In the battle to sell leasing, insurance, and investment products to small businesses, nonbank specialists are winning.
Although banks have many of the same products to sell, many small- business owners seem not to know it, according to American Banker's 1997 Small-Business Banking Survey.
Financial Institutions Consulting of New York, which conducted the national poll of more than 400 business owners, found 60% make some use of nonbank providers for their business needs.
Although almost all of those in the survey have bank accounts and more than 9 out of 10 consider a bank their primary service provider, they tend to turn to nonbanks for such needs as insurance or equipment financing.
The results put bankers on the defensive.
"We do offer the products; we just haven't done a good job of marketing them," said Craig Zander, vice president of M&I Bank in Milwaukee, a unit of Marshall & Ilsley Corp. "Nonbanks are perceived as being the experts."
The bad news for bankers could worsen-31% of the business owners said they plan to increase their use of nonbanks in the next two years. Only 14% said they were likely to cut back on nonbanks.
Of businesses with sales between $500,000 and $1 million, 48% named insurance companies as one of their primary sources of financial services. Twenty-five percent listed leasing companies.
"Banks, especially the big banks, have all the products in the world," said Charles Wendel, president of Financial Institutions Consulting. "The problem is that they are not communicating effectively."
Meanwhile, nonbank competitors keep getting more aggressive.
Merrill Lynch & Co. is disparaging banks' business checking accounts in advertisements for its working-capital management account. An ad in The Wall Street Journal and Inc. magazine stresses that Merrill's account pays interest.
Fidelity Investments is also selling its simplified Individual Retirement Account, which allows small-business owners and employees to make tax-deferred investments in mutual funds.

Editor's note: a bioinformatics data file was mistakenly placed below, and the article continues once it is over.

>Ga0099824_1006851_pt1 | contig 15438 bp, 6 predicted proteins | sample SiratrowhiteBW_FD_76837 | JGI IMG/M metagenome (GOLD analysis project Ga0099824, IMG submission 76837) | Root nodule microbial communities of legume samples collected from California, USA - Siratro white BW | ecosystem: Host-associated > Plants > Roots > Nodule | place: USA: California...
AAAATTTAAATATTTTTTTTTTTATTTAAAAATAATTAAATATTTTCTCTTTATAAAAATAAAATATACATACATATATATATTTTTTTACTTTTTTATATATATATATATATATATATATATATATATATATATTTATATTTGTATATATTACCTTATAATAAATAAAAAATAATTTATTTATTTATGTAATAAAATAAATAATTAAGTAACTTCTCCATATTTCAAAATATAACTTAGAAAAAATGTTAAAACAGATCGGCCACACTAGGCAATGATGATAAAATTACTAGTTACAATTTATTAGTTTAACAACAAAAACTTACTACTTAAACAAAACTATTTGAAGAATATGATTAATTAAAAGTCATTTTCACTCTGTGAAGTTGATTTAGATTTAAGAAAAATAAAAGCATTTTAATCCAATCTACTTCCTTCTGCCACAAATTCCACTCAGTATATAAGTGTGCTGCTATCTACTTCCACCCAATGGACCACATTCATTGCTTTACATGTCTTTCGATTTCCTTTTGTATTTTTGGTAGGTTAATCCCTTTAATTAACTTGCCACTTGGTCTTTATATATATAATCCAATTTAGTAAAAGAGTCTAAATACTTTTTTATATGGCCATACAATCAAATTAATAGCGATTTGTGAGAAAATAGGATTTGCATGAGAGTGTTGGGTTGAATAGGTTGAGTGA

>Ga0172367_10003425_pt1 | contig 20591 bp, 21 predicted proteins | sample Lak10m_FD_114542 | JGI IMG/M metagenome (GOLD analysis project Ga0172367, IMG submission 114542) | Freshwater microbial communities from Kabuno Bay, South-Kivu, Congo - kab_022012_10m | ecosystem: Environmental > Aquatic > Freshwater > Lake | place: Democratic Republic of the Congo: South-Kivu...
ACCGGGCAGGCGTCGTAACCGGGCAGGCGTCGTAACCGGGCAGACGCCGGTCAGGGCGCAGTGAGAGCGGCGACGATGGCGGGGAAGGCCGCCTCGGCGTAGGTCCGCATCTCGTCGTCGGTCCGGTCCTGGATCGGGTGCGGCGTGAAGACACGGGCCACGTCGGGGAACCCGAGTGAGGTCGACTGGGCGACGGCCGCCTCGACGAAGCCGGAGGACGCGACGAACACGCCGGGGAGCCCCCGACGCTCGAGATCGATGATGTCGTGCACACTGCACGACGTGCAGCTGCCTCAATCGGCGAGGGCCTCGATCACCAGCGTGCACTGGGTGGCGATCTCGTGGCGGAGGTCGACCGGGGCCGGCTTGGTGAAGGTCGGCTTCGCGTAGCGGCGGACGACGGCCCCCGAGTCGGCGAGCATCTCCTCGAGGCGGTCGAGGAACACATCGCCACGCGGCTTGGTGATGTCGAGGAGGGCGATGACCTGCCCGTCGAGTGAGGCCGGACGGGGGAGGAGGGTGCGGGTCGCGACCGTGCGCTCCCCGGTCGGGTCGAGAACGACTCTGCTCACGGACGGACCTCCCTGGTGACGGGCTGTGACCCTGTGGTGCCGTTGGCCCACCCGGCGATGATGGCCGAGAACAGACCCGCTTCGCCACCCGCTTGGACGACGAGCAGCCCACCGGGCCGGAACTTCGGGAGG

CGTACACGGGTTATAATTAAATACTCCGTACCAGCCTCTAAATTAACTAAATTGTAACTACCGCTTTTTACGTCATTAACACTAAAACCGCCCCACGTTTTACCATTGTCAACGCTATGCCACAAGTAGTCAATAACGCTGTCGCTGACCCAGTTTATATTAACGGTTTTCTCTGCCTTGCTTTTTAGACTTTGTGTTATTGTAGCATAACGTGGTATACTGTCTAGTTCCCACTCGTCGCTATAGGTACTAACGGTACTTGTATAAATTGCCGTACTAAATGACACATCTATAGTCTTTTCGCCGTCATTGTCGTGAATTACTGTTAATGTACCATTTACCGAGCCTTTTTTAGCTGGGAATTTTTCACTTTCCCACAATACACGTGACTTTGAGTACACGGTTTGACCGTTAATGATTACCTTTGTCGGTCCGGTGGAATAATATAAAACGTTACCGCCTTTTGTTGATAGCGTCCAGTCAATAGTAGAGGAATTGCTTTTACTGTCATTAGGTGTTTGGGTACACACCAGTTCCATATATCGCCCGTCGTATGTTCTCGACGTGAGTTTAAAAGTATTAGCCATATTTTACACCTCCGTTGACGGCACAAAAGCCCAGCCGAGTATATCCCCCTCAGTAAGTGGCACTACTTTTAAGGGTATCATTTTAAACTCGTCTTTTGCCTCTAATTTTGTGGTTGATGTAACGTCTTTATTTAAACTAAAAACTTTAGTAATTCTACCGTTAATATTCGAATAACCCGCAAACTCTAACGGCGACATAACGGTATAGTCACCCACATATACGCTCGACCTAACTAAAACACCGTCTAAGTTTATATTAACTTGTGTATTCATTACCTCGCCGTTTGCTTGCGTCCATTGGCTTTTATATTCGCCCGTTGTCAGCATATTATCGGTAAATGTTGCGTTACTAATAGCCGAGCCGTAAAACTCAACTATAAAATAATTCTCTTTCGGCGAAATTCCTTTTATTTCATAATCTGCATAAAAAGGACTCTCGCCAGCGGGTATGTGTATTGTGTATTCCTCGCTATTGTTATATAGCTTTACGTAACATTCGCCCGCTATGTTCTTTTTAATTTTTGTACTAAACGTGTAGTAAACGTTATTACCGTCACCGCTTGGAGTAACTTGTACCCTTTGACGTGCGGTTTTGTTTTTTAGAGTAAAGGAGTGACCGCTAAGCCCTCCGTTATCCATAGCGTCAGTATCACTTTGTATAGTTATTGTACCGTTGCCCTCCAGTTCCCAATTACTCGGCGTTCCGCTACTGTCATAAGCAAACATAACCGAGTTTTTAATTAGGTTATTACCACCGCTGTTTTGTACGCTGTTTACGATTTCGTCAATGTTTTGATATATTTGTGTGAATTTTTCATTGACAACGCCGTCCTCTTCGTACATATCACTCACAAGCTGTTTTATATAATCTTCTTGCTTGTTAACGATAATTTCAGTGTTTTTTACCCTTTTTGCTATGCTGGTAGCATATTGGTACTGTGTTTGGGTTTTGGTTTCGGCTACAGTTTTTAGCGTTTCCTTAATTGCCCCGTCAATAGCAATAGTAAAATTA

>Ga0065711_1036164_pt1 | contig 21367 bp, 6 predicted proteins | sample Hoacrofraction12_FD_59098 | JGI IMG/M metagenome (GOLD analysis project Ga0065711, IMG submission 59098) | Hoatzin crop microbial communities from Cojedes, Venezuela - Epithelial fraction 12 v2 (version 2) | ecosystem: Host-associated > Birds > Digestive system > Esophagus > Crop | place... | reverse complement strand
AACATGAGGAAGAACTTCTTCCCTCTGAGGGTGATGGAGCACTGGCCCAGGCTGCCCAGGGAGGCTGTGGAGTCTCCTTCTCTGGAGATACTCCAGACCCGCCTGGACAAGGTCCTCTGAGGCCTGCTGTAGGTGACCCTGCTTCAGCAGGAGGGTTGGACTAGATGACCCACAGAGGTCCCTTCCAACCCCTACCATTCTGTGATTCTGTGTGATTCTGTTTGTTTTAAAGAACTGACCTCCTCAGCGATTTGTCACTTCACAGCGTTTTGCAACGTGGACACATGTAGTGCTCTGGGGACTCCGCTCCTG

Nonbank competitors appeal most to-and are undercutting the loyalty of- some of banks' potentially most lucrative customers.
Owners of businesses with sales between $5 million and $10 million were the least likely to maintain their primary business and personal accounts at one institution. If a bank provides both these accounts, the profit that can be earned from the customer dramatically increases.
In the $5 million to $10 million group, 12% were dissatisfied, a higher percentage than in any of the smaller categories.
Dissatisfaction with service can have a big impact on a bank's bottom line. Of the small-business owners surveyed, 26% had recently closed or were considering closing one of their bank accounts.
Most of those severing ties to their bank cited poor customer service.
What's more, small-business customers who have used nonbanks generally said they were pleased with the service, making it harder for banks to win those people back.
"The banks have a dominant market share simply because everyone uses a bank," Mr. Wendel said. "As the awareness of nonbanks grows, they are becoming more of a threat to banks' business."
Nonbanks are getting the word out. Forty-nine percent of the small- business owners surveyed said nonbanks were more aggressive in courting new customers; 27% said banks were more aggressive.
Donald Hance, vice president and manager of small-business banking for Bank of Tokyo-Mitsubishi's Union Bank of California, said it is trying to establish itself as a one-stop shop for small-business owners.
Union offers asset-based lending through an outside finance company and is planning similar alliances for small-ticket leasing and insurance, Mr. Hance said.
"We want to be able to say 'yes' for all the products small businesses want," Mr. Hance said. "We will find them the services, whether we do it ourselves or through someone else."